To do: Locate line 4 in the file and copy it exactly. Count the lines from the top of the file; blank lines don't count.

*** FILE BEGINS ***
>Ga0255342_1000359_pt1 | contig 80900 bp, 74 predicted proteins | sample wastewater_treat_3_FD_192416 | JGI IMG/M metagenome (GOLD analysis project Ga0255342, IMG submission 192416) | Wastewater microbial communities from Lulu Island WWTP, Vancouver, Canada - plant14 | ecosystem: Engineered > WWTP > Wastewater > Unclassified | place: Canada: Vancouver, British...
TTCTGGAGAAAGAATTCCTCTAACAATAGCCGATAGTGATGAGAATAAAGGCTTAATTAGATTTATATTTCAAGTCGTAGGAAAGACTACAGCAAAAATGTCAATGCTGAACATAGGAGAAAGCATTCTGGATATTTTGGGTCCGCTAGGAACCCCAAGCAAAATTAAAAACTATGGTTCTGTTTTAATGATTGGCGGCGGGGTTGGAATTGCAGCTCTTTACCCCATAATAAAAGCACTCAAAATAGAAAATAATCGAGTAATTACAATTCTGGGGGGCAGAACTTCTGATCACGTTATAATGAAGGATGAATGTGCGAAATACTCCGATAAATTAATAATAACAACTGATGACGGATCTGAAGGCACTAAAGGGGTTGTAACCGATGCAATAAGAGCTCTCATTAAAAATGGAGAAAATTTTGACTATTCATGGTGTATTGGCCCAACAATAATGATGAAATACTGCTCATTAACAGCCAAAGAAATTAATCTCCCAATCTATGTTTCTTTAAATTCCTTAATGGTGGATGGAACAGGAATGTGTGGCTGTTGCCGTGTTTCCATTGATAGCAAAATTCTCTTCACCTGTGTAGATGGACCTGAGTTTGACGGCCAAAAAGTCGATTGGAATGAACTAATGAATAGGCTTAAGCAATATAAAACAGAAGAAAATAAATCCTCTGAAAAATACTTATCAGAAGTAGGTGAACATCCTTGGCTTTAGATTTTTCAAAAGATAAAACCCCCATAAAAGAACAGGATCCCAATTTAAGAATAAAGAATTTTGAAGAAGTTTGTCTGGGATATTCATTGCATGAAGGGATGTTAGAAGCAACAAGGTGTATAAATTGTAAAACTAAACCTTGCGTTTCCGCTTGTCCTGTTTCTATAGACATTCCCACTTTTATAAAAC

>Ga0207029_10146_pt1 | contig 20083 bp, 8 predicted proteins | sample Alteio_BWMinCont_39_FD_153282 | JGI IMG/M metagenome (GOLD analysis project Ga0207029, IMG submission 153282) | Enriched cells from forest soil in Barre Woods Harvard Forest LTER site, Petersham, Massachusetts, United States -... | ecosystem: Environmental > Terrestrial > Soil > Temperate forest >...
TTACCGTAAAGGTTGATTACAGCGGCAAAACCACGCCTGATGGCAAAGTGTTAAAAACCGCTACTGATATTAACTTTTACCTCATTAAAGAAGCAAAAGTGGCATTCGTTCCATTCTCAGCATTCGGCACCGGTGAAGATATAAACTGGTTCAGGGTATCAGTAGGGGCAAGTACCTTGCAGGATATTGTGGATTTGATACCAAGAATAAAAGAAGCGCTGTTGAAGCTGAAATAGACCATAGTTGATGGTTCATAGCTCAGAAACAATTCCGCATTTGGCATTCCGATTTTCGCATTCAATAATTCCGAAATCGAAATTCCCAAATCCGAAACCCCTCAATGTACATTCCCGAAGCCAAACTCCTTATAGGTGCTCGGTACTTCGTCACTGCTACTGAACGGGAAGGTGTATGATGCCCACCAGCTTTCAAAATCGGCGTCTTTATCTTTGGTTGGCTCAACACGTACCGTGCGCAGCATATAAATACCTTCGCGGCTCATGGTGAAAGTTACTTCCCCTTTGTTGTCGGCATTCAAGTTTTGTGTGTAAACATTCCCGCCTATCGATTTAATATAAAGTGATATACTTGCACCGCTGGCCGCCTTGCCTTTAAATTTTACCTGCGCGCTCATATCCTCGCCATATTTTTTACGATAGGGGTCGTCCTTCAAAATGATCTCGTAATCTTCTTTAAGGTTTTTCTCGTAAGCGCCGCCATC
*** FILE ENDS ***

TTACCGTAAAGGTTGATTACAGCGGCAAAACCACGCCTGATGGCAAAGTGTTAAAAACCGCTACTGATATTAACTTTTACCTCATTAAAGAAGCAAAAGTGGCATTCGTTCCATTCTCAGCATTCGGCACCGGTGAAGATATAAACTGGTTCAGGGTATCAGTAGGGGCAAGTACCTTGCAGGATATTGTGGATTTGATACCAAGAATAAAAGAAGCGCTGTTGAAGCTGAAATAGACCATAGTTGATGGTTCATAGCTCAGAAACAATTCCGCATTTGGCATTCCGATTTTCGCATTCAATAATTCCGAAATCGAAATTCCCAAATCCGAAACCCCTCAATGTACATTCCCGAAGCCAAACTCCTTATAGGTGCTCGGTACTTCGTCACTGCTACTGAACGGGAAGGTGTATGATGCCCACCAGCTTTCAAAATCGGCGTCTTTATCTTTGGTTGGCTCAACACGTACCGTGCGCAGCATATAAATACCTTCGCGGCTCATGGTGAAAGTTACTTCCCCTTTGTTGTCGGCATTCAAGTTTTGTGTGTAAACATTCCCGCCTATCGATTTAATATAAAGTGATATACTTGCACCGCTGGCCGCCTTGCCTTTAAATTTTACCTGCGCGCTCATATCCTCGCCATATTTTTTACGATAGGGGTCGTCCTTCAAAATGATCTCGTAATCTTCTTTAAGGTTTTTCTCGTAAGCGCCGCCATC